As a woman, mom, and executive, I am witnessing a massive cultural shift. It wasn’t that long ago when I was one of the few females in a room full of male employees. Today, I am pleased to say I work with even more senior-level women at SAP – signaling a much-welcomed development in diversity and inclusion in executive leadership.
There’s no doubt that women have more opportunity than ever to assume executive-level roles. But, will this mean they need to change themselves, too?
This wake-up call came to me in the form of my daughter Madeline, who was five years old at the time. One day she looked up at me and said, “Mommy, I’m the only fancy one in our family.” To my surprise, after daring to ask why she didn’t think I was fancy, she proclaimed, “You wear gray, black, and blue and wear pants…You dress like a man!”
Even at such a young age, there was so much wisdom in what Madeline said. I had conformed my wardrobe and leadership style to the world I was working in and didn’t even realize it. From there, I made a decision to break out of my “uniform” and find my authentic self.
Not long after this wake-up call, I was selected to be the head of human resources for our North American region and moved back to the United States after living in Germany for over three years. I was so excited to return home and honored to have this role. But most of all, I looked forward to sharing my personal work experiences and vision with employees across North America.
During my first presentation to a large group of employees, I received the most unexpected questions during the Q&A segment: “What is it like being a female executive?” “Do you think it’s harder being a female executive than being a male executive?” “What tradeoffs do you have to make to become a successful female leader in an executive suite full of men?”
I was shocked as I had not prepared for these types of questions. Instead, I was more focused on sharing my strategy for the HR organization, ways we can help our employees become more engaged and successful, and lessons learned during my time working and living in Germany. Drawing from a balance of humor and wisdom, I replied that I couldn’t compare my experience with that of a man’s because I’ve never been a man. But in the back of my mind I began to wonder, “Why is talking about being a woman so important?”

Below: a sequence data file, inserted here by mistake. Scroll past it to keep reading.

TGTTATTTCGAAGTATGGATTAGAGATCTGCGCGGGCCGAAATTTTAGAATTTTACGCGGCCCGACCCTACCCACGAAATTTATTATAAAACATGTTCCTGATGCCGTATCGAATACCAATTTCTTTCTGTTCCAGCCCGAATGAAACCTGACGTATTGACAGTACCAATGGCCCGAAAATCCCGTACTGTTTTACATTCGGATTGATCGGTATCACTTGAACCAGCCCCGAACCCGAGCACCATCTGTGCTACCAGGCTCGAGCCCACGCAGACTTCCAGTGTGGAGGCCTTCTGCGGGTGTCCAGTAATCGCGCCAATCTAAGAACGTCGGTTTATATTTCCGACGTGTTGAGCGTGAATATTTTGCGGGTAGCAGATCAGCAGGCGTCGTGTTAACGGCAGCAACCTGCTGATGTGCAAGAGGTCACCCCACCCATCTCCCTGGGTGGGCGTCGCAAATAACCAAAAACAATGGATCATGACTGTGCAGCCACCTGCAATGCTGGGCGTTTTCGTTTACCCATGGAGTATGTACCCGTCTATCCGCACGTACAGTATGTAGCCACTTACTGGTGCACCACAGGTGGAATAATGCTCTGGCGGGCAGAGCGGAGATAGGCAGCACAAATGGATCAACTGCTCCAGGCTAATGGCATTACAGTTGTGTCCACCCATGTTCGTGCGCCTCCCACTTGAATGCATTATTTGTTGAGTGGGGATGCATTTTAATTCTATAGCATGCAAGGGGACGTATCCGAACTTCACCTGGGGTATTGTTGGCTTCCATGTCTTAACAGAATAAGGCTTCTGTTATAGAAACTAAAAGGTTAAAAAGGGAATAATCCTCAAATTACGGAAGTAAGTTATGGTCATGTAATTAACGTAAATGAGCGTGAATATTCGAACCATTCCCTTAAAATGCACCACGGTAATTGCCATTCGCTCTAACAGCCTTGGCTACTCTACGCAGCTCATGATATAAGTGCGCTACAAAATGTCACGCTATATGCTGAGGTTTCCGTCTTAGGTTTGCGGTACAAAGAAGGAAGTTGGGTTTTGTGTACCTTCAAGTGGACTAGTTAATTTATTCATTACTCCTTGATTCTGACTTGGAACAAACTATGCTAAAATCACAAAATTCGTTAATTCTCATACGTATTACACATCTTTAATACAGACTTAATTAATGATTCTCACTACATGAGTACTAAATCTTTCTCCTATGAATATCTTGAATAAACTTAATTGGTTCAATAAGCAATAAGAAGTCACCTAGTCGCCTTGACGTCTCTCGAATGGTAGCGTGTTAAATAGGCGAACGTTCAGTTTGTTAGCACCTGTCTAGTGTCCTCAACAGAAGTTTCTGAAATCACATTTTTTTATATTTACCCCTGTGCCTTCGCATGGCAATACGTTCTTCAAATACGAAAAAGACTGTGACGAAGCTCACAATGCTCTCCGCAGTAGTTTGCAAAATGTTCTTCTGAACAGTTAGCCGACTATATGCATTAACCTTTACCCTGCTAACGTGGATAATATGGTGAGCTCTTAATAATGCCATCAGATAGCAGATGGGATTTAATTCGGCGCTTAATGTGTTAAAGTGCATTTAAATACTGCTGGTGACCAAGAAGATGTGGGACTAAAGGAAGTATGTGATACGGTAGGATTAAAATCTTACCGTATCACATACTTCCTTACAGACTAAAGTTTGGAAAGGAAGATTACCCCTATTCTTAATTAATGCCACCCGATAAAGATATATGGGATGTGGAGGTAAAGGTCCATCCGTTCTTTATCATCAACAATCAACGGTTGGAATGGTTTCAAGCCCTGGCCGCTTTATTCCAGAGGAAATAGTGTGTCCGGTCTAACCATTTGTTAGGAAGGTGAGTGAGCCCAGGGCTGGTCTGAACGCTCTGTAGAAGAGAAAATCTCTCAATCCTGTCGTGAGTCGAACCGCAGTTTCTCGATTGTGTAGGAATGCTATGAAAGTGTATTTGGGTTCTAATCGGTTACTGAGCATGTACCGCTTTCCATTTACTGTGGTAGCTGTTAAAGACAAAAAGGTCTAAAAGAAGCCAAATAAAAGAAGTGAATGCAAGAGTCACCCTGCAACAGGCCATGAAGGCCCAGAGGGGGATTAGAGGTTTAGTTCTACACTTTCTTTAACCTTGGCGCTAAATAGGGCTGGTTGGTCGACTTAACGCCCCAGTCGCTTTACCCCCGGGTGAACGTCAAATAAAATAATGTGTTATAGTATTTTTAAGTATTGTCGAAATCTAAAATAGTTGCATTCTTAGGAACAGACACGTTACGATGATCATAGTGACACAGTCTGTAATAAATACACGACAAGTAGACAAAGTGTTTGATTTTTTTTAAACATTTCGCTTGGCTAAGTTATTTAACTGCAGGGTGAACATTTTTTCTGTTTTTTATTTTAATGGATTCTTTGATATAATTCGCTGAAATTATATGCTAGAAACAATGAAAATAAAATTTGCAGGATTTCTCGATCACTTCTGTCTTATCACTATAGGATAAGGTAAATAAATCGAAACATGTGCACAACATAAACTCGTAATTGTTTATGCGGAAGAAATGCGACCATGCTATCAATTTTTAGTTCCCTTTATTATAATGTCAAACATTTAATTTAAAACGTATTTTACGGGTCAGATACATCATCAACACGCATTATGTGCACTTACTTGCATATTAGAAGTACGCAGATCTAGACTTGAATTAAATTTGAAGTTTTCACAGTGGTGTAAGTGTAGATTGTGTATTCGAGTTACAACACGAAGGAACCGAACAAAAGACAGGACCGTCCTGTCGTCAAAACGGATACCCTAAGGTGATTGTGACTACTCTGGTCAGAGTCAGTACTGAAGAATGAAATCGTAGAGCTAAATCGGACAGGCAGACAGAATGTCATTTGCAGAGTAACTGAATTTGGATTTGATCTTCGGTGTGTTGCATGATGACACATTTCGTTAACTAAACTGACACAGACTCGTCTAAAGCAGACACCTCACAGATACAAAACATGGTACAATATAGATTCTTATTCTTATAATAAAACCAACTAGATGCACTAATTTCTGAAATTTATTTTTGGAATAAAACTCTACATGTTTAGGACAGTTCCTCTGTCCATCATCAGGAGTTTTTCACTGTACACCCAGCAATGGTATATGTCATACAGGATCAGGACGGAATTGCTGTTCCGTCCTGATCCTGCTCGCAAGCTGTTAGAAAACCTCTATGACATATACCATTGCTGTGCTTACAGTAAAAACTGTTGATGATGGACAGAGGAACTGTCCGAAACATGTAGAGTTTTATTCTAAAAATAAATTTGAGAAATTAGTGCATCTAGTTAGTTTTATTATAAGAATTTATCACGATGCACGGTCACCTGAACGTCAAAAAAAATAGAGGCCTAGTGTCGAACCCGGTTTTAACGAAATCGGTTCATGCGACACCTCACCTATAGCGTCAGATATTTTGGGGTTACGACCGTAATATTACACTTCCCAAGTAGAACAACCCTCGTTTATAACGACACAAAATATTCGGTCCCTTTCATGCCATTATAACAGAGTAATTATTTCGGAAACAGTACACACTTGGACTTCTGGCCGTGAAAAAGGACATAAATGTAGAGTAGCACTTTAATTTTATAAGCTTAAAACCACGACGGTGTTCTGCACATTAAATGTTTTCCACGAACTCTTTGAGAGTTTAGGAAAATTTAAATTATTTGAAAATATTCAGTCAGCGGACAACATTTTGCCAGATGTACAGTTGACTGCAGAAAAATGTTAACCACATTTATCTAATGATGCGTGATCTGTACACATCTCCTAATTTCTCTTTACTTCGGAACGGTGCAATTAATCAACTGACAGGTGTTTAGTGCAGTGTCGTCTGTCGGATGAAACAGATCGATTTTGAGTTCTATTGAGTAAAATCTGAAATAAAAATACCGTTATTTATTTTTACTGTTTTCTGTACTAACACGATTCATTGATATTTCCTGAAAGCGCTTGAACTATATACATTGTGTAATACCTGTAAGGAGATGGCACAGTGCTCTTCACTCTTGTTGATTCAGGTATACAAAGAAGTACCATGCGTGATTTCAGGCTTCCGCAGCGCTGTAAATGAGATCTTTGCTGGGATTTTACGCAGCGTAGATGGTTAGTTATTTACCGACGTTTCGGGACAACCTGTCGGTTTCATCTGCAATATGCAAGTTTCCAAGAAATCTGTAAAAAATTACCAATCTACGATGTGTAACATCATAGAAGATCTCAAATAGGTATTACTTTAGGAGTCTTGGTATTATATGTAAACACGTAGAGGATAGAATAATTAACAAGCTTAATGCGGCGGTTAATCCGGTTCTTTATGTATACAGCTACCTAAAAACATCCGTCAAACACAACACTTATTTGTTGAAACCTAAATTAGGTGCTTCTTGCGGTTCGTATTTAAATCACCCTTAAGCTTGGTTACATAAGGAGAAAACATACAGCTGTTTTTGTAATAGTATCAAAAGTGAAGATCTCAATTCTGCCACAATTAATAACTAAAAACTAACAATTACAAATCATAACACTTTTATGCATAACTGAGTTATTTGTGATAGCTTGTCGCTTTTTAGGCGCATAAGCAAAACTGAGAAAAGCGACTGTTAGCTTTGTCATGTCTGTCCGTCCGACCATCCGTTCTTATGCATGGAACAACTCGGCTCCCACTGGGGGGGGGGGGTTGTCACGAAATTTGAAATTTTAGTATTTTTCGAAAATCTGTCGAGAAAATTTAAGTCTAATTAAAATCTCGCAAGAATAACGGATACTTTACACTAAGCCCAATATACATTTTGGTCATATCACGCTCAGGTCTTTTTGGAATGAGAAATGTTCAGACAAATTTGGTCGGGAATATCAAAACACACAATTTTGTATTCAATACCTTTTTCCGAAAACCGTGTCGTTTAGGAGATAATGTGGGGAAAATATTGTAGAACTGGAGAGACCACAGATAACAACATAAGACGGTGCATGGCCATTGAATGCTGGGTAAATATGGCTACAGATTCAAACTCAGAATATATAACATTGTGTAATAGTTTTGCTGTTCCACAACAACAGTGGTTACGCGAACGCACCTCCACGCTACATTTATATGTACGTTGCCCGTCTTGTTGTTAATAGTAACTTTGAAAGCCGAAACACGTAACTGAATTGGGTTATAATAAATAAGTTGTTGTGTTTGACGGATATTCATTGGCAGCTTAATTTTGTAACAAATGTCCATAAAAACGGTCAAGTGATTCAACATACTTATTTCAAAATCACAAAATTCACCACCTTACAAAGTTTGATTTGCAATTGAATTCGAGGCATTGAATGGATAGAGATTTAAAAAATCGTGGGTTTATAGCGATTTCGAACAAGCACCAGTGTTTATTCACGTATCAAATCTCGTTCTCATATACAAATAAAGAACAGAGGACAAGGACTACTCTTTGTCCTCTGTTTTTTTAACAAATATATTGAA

Throughout my career, I learned many great lessons about leadership and workforce trends. However, I could never deny that I was frequently asked questions about my gender, being a working mother, my age, and the pace of my career path. These experiences may have exasperated me at first, but I quickly realized that these topics are important to the entire workforce.
For years, it never dawned on me that my gender could be a potential hurdle or, at times, a gift in my career. I was so focused on proving myself because my executive-level peers were more senior, not because they were mostly male. I tried to overcome this self-consciousness about my age by filling in gaps in my career to catch up to colleagues who were more experienced by several years.
However, as an external mentor reminded me one day, I had to get over this detrimental internal dialog. My age is not something I needed to be apologetic about or hide. I had to recognize the value I brought to the team by looking at every situation through a different lens. And many times I was told I was a burst of much-needed energy and refreshing insight.
The same is true for my gender. Like my age, being one of a few female executives in the C-suite, where the majority are men, adds a point of view that is unique and well-rounded. More importantly, I help the team make decisions that are inclusive and lift up every person in our workforce.
I use the lessons I have learned to assist those who are new to the workforce and experiencing the same challenges. My journey and experiences are still my own triumphs, but they can also serve as inspiration to help others overcome obstacles and identify their own positive differentiators.
As the head of HR, it was my responsibility to help fulfill that need. By telling my story, I can help employees – especially women and early talent – leverage the qualities I possess and lessons I have learned to further their own career aspirations.
As a female executive, you definitely feel the pressure to assimilate with the rest of the C-suite.
I always saw myself as an executive first and a woman second. But, as I discovered during that presentation and the conversation with my daughter, people across the SAP workforce and the rest of the world viewed me as a woman first and an executive second.
Why did I deny everything that made me who I am to become a leader?
Being a female leader doesn’t mean that my human nature as a woman needs to take a back seat. I started to draw on this to guide my decisions and approach topics differently. And, as I learned from other women and men, I have a significant ability – and responsibility – to help other women advance.
Being a role model for others is one of the most fulfilling aspects of my career and life. I encourage everyone to find their personal human revolution and become an inspiration to others, including your children, teams, employees, customers, and everyone you meet! Taking pride in who you are, acknowledging what you are self-conscious about, and knowing your purpose will lead to a clear path to success.
Brigette McInnis-Day is chief operating officer at SAP SuccessFactors.